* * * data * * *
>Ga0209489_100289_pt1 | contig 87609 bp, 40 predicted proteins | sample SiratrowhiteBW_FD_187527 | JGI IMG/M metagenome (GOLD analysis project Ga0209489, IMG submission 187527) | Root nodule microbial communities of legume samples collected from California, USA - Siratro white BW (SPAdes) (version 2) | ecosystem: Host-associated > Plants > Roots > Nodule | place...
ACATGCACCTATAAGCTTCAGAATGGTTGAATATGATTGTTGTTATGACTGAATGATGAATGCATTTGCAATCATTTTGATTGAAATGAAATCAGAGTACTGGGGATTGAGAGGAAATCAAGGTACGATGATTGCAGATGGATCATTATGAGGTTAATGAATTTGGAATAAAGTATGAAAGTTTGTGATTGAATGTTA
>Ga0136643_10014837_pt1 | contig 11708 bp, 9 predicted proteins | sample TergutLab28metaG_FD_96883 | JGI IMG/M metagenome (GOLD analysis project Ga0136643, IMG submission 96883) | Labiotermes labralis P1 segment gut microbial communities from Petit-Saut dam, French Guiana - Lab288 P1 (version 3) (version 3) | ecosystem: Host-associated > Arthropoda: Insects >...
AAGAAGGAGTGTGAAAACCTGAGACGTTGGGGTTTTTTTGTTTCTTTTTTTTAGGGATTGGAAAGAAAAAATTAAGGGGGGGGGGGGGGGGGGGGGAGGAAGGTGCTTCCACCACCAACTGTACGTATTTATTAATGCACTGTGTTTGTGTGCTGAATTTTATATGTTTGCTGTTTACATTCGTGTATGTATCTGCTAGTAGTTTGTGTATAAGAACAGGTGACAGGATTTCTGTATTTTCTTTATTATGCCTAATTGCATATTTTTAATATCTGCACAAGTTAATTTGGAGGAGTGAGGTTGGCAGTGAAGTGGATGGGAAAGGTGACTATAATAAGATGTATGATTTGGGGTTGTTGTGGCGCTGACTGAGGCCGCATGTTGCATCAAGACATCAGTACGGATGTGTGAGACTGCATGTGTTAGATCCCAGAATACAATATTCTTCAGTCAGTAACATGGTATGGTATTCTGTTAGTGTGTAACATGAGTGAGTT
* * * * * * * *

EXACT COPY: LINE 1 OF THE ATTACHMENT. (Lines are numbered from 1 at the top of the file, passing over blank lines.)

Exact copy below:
>Ga0209489_100289_pt1 | contig 87609 bp, 40 predicted proteins | sample SiratrowhiteBW_FD_187527 | JGI IMG/M metagenome (GOLD analysis project Ga0209489, IMG submission 187527) | Root nodule microbial communities of legume samples collected from California, USA - Siratro white BW (SPAdes) (version 2) | ecosystem: Host-associated > Plants > Roots > Nodule | place...